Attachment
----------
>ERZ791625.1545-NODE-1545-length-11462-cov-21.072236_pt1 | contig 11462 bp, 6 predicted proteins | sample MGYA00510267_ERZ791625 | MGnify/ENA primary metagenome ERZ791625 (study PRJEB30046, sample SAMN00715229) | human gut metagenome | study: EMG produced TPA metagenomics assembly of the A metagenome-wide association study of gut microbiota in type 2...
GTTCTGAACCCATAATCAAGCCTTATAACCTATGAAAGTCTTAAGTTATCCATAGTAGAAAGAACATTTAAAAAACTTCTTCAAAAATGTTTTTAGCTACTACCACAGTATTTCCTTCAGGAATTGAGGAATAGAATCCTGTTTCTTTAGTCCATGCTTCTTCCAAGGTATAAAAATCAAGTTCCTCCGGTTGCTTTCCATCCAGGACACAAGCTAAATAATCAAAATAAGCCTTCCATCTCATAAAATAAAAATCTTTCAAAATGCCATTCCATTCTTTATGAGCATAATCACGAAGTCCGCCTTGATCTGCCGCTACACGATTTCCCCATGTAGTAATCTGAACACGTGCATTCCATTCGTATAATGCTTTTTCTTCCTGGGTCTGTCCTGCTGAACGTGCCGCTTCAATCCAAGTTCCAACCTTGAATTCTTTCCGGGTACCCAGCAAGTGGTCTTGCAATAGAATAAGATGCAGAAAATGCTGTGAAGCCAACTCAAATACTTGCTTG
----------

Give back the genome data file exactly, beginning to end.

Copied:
>ERZ791625.1545-NODE-1545-length-11462-cov-21.072236_pt1 | contig 11462 bp, 6 predicted proteins | sample MGYA00510267_ERZ791625 | MGnify/ENA primary metagenome ERZ791625 (study PRJEB30046, sample SAMN00715229) | human gut metagenome | study: EMG produced TPA metagenomics assembly of the A metagenome-wide association study of gut microbiota in type 2...
GTTCTGAACCCATAATCAAGCCTTATAACCTATGAAAGTCTTAAGTTATCCATAGTAGAAAGAACATTTAAAAAACTTCTTCAAAAATGTTTTTAGCTACTACCACAGTATTTCCTTCAGGAATTGAGGAATAGAATCCTGTTTCTTTAGTCCATGCTTCTTCCAAGGTATAAAAATCAAGTTCCTCCGGTTGCTTTCCATCCAGGACACAAGCTAAATAATCAAAATAAGCCTTCCATCTCATAAAATAAAAATCTTTCAAAATGCCATTCCATTCTTTATGAGCATAATCACGAAGTCCGCCTTGATCTGCCGCTACACGATTTCCCCATGTAGTAATCTGAACACGTGCATTCCATTCGTATAATGCTTTTTCTTCCTGGGTCTGTCCTGCTGAACGTGCCGCTTCAATCCAAGTTCCAACCTTGAATTCTTTCCGGGTACCCAGCAAGTGGTCTTGCAATAGAATAAGATGCAGAAAATGCTGTGAAGCCAACTCAAATACTTGCTTG